Side by side: Chapel and abortion clinic are unlikely neighbors

While abortion and abortion rights recently have been the focus of high-profile cases in state and federal courts, the issues are being played out in a different manner in a suburban office complex.
by Carla Hinton Published: November 2, 2013

To Krisch: “It is about life and death.”

Oswalt said the idea to open a chapel next to the clinic was based on a situation he knew about in Albuquerque, N.M. He said he prayed about it for several years and eventually tried to lease available space next to the Warr Acres clinic for the house of worship. He said he was told the space was not available for rent or purchase.

But a Christian man found out he wanted to create a chapel and paved the way for the Holy Innocents Foundation to buy the building space, Oswalt said.

The chapel construction costs and furnishings totaled about $750,000, including in-kind and monetary donations, Oswalt said. The house of worship operates on private funds, with no money coming from the Archdiocese of Oklahoma City, he said.

Oswalt said the chapel's connection to the archdiocese is through him because he serves as pastor of the National Shrine of the Infant Jesus in Prague and the St. Michael Catholic Church in Meeker.

Mistake or destiny?

Krisch said she and other anti-abortion volunteers are grateful for the chapel's presence. She said it has provided a refuge for some of the women and couples who seek out the services of the nearby clinic.

In two cases, the chapel was mistaken for the clinic by people seeking out the latter, she said.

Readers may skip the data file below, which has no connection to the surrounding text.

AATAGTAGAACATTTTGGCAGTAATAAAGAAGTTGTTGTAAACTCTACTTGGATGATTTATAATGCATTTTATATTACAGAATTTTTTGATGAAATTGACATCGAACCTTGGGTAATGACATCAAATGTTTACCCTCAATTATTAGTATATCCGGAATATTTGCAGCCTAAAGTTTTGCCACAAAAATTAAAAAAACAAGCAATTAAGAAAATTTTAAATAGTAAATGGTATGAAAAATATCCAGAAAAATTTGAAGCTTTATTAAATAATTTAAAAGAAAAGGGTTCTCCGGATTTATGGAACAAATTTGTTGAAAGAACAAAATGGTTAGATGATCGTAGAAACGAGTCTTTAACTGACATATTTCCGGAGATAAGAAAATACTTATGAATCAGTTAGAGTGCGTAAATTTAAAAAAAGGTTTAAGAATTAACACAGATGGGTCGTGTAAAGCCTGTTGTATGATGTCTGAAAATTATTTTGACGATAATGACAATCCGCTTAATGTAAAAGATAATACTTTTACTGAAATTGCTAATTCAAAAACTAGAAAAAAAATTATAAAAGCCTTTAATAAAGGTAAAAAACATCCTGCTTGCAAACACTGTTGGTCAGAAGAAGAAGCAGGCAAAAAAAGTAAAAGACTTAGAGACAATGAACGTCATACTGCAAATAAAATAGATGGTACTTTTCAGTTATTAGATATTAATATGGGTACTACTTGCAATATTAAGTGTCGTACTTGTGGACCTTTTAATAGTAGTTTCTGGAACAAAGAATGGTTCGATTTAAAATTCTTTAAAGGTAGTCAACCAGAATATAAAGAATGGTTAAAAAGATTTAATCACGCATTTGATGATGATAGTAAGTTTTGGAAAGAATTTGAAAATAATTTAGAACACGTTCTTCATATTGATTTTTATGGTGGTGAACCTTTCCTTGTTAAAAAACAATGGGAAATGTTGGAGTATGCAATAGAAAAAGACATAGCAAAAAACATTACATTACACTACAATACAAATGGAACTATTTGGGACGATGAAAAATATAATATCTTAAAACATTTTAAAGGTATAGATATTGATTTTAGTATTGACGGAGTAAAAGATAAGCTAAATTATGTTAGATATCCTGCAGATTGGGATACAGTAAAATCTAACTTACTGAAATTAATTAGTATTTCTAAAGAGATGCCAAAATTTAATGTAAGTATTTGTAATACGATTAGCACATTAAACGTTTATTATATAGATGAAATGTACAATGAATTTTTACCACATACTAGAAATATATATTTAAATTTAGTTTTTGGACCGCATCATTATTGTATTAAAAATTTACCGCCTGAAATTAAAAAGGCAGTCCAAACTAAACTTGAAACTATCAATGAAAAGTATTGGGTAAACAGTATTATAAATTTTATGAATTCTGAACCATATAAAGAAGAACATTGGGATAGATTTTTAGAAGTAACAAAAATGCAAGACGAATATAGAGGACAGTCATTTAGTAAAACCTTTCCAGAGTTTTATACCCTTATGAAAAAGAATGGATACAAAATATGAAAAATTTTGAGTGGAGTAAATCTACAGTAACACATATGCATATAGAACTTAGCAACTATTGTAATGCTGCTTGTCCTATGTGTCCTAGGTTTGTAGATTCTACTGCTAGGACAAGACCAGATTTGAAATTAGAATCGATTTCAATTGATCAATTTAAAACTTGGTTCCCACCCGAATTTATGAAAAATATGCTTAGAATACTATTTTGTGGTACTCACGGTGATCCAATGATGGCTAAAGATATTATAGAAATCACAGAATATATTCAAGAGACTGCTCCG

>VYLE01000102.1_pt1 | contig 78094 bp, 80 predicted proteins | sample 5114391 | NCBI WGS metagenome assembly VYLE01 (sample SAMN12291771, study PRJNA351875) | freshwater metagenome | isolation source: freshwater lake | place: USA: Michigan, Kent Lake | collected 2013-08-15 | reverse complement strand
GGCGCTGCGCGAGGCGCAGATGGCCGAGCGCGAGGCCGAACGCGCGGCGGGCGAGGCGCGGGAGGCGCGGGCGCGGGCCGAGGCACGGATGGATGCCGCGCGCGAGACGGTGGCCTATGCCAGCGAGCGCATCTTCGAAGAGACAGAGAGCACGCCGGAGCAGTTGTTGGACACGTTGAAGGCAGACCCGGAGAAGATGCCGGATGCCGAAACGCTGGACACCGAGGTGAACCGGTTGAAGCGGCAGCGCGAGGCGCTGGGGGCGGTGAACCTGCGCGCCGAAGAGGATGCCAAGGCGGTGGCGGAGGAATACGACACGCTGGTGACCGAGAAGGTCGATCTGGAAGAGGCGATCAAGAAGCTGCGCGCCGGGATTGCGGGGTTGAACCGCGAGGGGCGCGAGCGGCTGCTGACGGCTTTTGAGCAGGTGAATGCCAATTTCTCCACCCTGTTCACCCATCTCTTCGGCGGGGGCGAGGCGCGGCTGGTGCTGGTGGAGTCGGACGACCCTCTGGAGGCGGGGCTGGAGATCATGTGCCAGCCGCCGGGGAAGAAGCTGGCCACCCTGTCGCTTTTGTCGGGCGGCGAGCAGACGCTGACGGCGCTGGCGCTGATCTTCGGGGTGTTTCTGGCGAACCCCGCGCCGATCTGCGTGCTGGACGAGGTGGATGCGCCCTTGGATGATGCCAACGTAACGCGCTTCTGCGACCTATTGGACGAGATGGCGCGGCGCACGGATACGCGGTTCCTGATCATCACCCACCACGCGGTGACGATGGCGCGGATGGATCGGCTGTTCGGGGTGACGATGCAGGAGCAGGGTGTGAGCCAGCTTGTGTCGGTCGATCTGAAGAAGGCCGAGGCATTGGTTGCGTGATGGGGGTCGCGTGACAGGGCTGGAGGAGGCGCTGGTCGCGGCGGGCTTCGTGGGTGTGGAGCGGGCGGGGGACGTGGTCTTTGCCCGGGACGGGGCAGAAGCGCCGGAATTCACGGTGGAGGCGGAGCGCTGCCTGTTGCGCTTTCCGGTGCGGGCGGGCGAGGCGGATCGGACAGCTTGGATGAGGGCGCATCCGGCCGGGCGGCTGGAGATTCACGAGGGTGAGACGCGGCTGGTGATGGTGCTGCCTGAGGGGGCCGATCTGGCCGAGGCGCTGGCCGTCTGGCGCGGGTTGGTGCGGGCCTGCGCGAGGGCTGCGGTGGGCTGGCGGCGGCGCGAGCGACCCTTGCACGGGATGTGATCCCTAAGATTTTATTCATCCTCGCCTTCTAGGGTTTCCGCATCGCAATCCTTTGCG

“I think they get a little emotional, and a lot of them are scared and get confused,” Krisch said.

She said a sign on the chapel door also might have caused the misunderstanding. The sign promises aid for someone who is pregnant and needs help.

Krisch said one couple that mistakenly entered the chapel went to a faith-based pregnancy crisis center nearby, at the recommendation of anti-abortion volunteers. She said the other couple told volunteers they were headed home.

“Actually, it was an answer to prayer,” she said.

As for Oswalt, he said he has served for many years as a “Project Rachel” counselor, providing one-on-one counseling to women seeking spiritual healing after an abortion.

The priest said the chapel has given him a role in the abortion debate that he did not foresee.

“I never thought I'd be on the front lines,” he said.

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by Carla Hinton
Religion Editor
Carla Hinton, an Oklahoma City native, joined The Oklahoman in 1986 as a National Society of Newspaper Editors minority intern. She began reporting full-time for The Oklahoman two years later and has served as a beat writer covering a wide...
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